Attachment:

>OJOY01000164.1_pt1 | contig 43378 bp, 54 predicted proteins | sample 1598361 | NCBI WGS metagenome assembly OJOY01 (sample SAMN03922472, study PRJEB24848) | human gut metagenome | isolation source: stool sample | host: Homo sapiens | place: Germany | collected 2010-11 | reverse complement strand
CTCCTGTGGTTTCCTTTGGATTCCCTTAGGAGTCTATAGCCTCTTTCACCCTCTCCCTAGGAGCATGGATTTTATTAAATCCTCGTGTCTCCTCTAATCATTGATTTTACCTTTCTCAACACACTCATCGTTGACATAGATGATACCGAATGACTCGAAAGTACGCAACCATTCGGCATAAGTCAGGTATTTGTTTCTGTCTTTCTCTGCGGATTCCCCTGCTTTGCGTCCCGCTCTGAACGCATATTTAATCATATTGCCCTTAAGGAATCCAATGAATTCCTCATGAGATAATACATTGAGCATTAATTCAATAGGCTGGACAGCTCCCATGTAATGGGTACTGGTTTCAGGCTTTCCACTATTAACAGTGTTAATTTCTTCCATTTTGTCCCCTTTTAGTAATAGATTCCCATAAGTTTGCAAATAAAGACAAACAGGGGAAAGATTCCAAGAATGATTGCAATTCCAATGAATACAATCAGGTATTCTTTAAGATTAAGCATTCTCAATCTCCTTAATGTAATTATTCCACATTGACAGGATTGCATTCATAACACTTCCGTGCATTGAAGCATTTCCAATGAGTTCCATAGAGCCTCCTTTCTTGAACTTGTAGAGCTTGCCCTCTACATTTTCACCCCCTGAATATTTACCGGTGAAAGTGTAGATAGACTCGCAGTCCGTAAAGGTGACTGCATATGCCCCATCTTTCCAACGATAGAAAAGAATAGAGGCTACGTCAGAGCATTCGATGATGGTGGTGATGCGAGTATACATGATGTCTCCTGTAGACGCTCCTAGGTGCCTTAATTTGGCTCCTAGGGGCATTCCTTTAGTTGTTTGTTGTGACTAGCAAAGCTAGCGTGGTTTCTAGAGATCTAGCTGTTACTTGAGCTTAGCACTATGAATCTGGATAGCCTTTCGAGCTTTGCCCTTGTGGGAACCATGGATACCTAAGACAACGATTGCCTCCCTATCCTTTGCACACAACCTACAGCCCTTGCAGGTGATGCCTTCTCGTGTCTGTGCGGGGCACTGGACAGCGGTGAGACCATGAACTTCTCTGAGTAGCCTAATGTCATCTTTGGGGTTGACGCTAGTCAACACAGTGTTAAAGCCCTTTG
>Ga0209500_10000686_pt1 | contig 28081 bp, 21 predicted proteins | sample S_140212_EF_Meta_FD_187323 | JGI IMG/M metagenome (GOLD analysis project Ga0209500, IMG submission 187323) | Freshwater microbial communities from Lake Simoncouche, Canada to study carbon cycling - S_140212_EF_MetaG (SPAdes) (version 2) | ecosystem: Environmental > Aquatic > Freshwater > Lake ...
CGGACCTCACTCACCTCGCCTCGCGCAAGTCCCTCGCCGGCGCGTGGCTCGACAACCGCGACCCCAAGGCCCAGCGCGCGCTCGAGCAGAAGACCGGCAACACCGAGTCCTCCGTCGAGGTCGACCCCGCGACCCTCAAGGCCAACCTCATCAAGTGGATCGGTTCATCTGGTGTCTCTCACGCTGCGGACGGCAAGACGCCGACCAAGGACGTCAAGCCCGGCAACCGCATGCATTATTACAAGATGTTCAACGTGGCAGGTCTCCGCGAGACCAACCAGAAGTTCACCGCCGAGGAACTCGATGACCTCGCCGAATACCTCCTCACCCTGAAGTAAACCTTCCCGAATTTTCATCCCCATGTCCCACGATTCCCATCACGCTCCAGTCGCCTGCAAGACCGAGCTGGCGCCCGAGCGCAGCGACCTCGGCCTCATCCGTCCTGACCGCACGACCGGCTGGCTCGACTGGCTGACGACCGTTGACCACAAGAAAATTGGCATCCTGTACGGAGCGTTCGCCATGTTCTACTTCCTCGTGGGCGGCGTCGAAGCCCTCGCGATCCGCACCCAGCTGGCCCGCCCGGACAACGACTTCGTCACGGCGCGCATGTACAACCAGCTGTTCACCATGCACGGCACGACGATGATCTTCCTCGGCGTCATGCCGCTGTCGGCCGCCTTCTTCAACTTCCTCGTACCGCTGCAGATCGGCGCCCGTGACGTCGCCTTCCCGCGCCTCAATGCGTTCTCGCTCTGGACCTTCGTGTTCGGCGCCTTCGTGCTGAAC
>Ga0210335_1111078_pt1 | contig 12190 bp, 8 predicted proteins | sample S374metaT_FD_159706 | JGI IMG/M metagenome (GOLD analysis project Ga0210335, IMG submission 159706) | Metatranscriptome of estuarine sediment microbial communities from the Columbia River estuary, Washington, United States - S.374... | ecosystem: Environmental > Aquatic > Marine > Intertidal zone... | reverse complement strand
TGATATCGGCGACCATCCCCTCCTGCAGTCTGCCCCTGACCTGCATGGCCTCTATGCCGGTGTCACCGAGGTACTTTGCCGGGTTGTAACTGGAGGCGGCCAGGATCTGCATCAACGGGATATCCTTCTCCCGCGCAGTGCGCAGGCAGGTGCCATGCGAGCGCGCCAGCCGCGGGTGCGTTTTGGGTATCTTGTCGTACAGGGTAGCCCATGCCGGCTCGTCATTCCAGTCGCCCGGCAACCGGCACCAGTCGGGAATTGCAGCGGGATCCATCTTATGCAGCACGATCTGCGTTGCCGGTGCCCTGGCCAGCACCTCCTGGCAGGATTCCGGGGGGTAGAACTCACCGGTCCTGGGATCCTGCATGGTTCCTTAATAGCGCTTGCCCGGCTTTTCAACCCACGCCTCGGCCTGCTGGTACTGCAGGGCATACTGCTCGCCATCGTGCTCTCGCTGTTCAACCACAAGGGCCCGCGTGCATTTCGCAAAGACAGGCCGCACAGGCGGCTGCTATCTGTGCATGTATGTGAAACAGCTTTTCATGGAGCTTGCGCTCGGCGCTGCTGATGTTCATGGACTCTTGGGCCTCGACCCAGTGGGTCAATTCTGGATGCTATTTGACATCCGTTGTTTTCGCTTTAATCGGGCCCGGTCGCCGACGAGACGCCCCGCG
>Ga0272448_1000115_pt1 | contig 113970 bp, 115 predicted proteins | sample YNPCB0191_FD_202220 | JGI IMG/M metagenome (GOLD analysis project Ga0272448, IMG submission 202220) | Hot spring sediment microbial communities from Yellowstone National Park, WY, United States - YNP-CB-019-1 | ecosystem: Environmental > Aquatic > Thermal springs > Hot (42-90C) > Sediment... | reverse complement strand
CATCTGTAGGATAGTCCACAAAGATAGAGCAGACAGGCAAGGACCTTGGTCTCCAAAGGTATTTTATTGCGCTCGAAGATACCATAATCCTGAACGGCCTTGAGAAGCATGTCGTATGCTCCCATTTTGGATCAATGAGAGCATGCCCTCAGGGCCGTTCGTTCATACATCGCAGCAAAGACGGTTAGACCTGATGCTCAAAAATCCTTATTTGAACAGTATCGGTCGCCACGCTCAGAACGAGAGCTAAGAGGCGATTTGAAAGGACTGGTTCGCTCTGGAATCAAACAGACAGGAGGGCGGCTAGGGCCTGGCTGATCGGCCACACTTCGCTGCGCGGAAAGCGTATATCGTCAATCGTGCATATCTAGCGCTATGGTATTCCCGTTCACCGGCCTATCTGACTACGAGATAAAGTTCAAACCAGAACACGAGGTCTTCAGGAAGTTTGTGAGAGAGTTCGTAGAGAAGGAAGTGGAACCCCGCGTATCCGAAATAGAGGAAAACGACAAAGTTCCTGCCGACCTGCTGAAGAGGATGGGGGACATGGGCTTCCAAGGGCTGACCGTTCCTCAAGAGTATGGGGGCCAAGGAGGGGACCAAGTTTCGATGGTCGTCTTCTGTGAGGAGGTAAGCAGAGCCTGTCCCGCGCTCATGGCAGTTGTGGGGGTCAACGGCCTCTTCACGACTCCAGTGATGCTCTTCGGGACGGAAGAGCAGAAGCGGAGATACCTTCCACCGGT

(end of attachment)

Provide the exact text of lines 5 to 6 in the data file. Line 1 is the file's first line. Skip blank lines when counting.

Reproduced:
>Ga0210335_1111078_pt1 | contig 12190 bp, 8 predicted proteins | sample S374metaT_FD_159706 | JGI IMG/M metagenome (GOLD analysis project Ga0210335, IMG submission 159706) | Metatranscriptome of estuarine sediment microbial communities from the Columbia River estuary, Washington, United States - S.374... | ecosystem: Environmental > Aquatic > Marine > Intertidal zone... | reverse complement strand
TGATATCGGCGACCATCCCCTCCTGCAGTCTGCCCCTGACCTGCATGGCCTCTATGCCGGTGTCACCGAGGTACTTTGCCGGGTTGTAACTGGAGGCGGCCAGGATCTGCATCAACGGGATATCCTTCTCCCGCGCAGTGCGCAGGCAGGTGCCATGCGAGCGCGCCAGCCGCGGGTGCGTTTTGGGTATCTTGTCGTACAGGGTAGCCCATGCCGGCTCGTCATTCCAGTCGCCCGGCAACCGGCACCAGTCGGGAATTGCAGCGGGATCCATCTTATGCAGCACGATCTGCGTTGCCGGTGCCCTGGCCAGCACCTCCTGGCAGGATTCCGGGGGGTAGAACTCACCGGTCCTGGGATCCTGCATGGTTCCTTAATAGCGCTTGCCCGGCTTTTCAACCCACGCCTCGGCCTGCTGGTACTGCAGGGCATACTGCTCGCCATCGTGCTCTCGCTGTTCAACCACAAGGGCCCGCGTGCATTTCGCAAAGACAGGCCGCACAGGCGGCTGCTATCTGTGCATGTATGTGAAACAGCTTTTCATGGAGCTTGCGCTCGGCGCTGCTGATGTTCATGGACTCTTGGGCCTCGACCCAGTGGGTCAATTCTGGATGCTATTTGACATCCGTTGTTTTCGCTTTAATCGGGCCCGGTCGCCGACGAGACGCCCCGCG